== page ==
• What are your throughput and production goals? If you need to significantly increase production, automation may be the only way to meet demand while maintaining quality and consistency. For moderate increases, other options like additional shifts may work better at a lower cost.
  • Is your shop “high-mix”? Frequent changes in production may require significant changes to your robot’s placement or programming. This might not be an issue, but make sure you look for a robot with a portable base or a simple programming interface.

Once you've analyzed your current Lathe process and needs, you'll have a good sense of where automation could provide the biggest benefits and what kind of robot you’ll need to realize those.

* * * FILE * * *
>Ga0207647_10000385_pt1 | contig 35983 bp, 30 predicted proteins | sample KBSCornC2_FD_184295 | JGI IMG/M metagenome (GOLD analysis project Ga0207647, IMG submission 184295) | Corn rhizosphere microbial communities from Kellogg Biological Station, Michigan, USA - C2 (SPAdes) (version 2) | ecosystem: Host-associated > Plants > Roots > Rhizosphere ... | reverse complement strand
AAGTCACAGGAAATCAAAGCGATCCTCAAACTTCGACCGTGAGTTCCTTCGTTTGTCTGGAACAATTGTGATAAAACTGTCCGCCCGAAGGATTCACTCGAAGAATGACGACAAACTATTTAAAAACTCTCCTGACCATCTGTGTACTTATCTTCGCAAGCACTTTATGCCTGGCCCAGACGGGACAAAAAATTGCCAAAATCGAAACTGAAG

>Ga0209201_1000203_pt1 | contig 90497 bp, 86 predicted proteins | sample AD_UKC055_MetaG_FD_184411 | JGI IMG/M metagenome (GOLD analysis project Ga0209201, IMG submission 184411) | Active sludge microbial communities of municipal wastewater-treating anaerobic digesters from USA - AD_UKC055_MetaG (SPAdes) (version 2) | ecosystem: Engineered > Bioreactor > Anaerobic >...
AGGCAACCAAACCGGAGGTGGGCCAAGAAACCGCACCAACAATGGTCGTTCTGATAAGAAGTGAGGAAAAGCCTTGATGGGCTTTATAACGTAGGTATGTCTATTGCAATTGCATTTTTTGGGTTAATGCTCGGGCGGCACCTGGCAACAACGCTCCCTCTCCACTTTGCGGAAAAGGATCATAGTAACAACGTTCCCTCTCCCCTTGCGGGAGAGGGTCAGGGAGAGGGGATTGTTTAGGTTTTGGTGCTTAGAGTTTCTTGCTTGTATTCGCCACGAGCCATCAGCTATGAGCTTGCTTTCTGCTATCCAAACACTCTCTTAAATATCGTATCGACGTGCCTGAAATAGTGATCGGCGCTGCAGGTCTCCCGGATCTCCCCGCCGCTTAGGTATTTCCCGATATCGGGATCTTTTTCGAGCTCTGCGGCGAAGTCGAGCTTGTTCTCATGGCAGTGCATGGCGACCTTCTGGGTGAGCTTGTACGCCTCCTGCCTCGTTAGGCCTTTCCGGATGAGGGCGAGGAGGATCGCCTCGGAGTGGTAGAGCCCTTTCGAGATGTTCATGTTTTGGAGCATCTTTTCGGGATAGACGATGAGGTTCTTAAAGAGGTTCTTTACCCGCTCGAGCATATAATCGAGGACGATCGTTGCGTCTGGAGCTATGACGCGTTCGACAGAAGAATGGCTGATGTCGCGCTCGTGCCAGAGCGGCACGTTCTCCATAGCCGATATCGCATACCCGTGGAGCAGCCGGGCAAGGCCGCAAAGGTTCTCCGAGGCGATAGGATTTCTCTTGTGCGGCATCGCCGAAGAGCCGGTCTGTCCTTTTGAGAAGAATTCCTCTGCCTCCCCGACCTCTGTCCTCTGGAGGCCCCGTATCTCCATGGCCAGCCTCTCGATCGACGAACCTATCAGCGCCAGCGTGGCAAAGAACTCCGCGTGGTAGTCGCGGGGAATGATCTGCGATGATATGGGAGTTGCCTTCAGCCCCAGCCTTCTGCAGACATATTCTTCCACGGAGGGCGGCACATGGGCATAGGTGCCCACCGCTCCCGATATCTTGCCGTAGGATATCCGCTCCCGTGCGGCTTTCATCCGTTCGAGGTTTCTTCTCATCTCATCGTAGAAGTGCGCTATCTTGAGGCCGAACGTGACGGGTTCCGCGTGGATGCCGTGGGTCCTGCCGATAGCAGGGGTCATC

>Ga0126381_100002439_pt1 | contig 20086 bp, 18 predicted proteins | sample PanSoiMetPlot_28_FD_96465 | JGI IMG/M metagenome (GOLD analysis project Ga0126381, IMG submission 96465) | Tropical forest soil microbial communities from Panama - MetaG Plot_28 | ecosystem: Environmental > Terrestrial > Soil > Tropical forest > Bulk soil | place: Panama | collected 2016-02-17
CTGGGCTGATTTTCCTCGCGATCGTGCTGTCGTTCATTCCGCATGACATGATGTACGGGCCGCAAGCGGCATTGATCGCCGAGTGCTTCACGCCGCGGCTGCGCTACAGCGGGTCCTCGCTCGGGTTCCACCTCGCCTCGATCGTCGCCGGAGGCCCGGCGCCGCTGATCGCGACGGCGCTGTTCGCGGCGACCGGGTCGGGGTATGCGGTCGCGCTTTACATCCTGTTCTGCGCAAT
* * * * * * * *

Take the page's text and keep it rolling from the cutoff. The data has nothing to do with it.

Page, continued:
Choosing the right robot for Lathe automation

When it comes to actually picking a robot arm to buy, there are a few key considerations. If you’re unsure about any aspect and how it relates to your own application, you can always speak to manufacturers or distributors directly.

With that said, here are the factors you’ll want to compare between various robot arms:

Weight, capacity and reach

Make sure the robot can handle the size and weight of your Lathe parts. Also, consider the robot’s reach—how far it can extend its arm. A robot with a longer reach will have an easier time accessing all areas of your Lathe bed and workpiece. Remember, the gripper you attach to your robot will be counted towards the robot’s payload. If your gripper is 10 kg and the parts are 2 kg, you’ll need a payload of at least 12 kg - but a higher payload for some margin is what we always recommend.

Number of axes